Archbald, Mary Ann Wodrow, 1762-1841

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Immigrant; Farmer; Homemaker; Pioneer. Mary Ann Wodrow Archbald, daughter of Rev. Robert Wodrow and Anne Ruthven, was born in 1762 and raised on Little Cumbrae, an island off the coast of Ayrshire, Scotland. She married James Archbald in 1789. They had a successful farm in Little Cumbrae and she produced textiles, knitted products and wove thread for professional weavers and tailors. In 1807 they emigrated to Mohawk Valley near present day Auriesville, New York. Mary Ann was an avid reader and writer, and wrote letters to public figures to further private charities and for assistance in personal matters. After James' death in 1824, Mary Ann remained on their farm with daughter, Margaret, until Margaret's death in 1829, after which she lived with her daughter Helen Louisa and Helen's husband, Jacob Snyder. Mary Ann died January 3, 1841.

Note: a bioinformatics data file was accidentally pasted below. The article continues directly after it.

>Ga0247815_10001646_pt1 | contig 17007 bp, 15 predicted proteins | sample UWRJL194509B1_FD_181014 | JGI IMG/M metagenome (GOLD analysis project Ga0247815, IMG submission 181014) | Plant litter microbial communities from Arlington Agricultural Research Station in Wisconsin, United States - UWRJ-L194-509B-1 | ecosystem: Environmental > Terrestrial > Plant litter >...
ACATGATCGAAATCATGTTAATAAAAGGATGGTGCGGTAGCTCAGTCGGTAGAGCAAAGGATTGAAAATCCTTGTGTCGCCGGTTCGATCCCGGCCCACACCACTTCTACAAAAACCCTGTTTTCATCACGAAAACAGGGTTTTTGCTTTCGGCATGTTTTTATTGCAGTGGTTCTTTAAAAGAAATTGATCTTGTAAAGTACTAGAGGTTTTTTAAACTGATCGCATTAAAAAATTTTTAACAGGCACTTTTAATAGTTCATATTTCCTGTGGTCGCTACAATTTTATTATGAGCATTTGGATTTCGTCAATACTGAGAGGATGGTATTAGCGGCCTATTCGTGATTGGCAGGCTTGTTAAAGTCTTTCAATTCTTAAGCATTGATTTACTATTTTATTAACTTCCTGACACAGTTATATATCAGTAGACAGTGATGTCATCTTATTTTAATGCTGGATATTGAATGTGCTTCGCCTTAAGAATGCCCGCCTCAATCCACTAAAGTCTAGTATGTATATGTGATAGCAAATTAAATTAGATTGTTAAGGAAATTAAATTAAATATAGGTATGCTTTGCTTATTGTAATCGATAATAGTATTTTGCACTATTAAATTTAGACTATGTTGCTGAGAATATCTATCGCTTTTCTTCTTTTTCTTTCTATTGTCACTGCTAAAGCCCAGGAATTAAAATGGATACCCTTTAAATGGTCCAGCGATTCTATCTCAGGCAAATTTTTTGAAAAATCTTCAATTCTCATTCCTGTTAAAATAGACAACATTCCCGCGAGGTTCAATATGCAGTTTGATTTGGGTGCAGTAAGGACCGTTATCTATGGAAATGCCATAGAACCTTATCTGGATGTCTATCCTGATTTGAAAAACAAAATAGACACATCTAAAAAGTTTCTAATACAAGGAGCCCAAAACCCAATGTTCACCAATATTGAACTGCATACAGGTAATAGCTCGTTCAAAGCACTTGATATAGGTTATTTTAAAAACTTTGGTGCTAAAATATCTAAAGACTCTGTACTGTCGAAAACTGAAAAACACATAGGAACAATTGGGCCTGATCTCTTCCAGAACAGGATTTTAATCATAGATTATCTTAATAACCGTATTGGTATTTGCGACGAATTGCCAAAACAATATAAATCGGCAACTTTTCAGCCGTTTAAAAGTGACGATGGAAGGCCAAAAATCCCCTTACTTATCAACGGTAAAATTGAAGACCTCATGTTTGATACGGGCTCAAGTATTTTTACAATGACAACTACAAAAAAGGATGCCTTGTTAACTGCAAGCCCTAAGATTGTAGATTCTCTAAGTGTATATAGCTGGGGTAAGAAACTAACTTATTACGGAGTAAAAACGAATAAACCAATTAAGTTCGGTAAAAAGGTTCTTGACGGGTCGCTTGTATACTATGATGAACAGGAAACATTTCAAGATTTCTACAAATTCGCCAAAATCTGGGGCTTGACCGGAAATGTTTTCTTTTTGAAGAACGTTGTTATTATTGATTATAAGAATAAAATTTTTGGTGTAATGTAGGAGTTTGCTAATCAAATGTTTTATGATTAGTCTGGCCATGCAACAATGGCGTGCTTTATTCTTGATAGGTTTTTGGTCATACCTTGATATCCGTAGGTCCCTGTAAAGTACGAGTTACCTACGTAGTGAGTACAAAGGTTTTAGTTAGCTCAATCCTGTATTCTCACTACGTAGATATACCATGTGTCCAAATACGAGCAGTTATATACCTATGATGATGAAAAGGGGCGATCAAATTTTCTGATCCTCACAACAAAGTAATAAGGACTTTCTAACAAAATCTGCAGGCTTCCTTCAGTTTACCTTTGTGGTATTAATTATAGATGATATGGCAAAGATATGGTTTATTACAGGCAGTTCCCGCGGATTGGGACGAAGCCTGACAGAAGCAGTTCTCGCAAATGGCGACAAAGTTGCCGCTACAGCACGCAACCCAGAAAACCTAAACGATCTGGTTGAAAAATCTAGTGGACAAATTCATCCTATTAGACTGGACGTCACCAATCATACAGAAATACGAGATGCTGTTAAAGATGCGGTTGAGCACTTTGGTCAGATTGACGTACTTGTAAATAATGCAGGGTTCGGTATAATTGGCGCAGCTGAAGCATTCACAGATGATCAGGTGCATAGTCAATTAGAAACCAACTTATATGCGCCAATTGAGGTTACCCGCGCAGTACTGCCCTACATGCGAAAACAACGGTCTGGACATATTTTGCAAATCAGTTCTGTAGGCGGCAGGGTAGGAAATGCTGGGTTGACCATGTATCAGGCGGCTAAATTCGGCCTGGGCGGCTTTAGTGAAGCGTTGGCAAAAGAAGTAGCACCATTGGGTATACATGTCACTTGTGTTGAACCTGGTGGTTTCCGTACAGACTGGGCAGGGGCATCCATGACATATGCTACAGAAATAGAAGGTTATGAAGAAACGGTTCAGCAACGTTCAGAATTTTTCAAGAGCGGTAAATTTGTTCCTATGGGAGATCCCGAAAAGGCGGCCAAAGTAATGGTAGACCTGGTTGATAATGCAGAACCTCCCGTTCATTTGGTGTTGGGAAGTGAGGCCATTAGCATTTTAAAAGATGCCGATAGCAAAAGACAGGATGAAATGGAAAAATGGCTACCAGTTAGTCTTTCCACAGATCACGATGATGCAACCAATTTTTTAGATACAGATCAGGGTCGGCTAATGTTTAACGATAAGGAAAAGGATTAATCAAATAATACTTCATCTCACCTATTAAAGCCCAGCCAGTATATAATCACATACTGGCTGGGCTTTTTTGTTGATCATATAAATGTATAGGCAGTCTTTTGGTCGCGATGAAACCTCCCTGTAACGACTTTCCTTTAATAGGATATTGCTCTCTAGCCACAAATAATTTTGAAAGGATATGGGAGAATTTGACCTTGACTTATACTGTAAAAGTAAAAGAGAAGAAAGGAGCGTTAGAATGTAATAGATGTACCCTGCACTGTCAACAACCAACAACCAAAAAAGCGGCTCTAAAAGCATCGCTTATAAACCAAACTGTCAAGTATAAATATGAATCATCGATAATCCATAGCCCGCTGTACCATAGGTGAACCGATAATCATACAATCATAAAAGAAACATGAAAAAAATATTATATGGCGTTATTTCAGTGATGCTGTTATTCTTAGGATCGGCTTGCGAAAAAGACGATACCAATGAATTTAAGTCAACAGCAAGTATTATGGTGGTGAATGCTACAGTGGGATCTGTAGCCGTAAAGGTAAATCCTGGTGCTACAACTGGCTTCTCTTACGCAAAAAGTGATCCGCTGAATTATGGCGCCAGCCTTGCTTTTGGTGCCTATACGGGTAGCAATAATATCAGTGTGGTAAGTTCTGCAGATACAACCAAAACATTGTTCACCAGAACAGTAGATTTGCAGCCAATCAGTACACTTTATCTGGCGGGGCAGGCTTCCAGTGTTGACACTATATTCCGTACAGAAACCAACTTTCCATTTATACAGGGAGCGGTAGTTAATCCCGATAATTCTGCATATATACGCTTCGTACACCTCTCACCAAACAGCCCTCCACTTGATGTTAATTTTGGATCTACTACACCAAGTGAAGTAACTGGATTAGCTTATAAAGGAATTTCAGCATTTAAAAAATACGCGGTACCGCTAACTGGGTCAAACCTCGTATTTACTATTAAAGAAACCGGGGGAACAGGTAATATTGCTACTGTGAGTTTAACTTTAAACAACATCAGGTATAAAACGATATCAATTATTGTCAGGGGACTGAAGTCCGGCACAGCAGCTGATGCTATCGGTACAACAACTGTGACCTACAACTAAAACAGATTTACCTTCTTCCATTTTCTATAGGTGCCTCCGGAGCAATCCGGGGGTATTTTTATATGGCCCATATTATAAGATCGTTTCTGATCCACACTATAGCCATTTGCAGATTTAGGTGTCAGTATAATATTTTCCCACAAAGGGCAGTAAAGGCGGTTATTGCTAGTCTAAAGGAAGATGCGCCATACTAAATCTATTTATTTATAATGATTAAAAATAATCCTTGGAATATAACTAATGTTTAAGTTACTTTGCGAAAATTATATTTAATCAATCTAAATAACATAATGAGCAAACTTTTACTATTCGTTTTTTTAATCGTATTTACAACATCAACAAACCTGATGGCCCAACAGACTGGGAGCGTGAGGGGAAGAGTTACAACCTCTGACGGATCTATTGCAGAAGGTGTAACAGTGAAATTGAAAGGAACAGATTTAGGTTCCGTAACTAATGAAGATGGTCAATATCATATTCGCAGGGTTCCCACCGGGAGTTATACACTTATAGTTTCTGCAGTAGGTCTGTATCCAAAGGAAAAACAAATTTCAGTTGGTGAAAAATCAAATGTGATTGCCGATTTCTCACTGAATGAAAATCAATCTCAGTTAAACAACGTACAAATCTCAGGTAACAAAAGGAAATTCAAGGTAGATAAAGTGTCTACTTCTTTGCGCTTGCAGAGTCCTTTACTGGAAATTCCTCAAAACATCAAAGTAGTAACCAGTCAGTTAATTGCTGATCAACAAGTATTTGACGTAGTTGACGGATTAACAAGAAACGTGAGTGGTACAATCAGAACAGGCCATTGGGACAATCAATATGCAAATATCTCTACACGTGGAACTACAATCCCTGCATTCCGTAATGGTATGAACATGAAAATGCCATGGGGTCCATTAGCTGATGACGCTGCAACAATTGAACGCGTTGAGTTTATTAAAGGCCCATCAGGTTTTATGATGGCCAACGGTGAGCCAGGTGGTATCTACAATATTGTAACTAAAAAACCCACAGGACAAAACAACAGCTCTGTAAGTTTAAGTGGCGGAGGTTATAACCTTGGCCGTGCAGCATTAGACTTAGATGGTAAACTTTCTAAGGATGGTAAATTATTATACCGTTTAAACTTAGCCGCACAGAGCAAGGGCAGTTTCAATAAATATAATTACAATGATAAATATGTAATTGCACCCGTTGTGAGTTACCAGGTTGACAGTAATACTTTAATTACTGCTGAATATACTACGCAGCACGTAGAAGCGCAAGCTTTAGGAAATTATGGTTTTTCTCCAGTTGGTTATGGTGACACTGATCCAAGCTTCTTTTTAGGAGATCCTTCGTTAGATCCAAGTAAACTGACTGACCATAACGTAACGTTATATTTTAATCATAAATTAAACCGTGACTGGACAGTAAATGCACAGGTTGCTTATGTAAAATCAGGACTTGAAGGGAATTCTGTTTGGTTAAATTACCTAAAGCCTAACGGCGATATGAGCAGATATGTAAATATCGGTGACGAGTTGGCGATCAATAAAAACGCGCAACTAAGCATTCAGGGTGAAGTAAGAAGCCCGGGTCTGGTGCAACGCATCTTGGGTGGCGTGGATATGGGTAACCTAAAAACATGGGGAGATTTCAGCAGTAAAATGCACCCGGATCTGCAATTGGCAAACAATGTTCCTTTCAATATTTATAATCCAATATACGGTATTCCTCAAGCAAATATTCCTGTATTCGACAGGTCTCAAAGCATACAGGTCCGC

From the description of Mary Ann Wodrow Archbald Papers 1784-2004 (bulk 1784-1840). (Smith College). WorldCat record id: 45605277

Mary Ann Wodrow Archbald lived on the island of Little Cumbray off the coast of Ayrshire, Scotland, before her marriage to James Archbald III and her emigration to the Mohawk Valley in 1807.

From the description of Papers, 1781-1840 (inclusive) [Microform]. (Harvard University). WorldCat record id: 232007648

Mary Ann Woodrow Archbald, self portrait, n.d.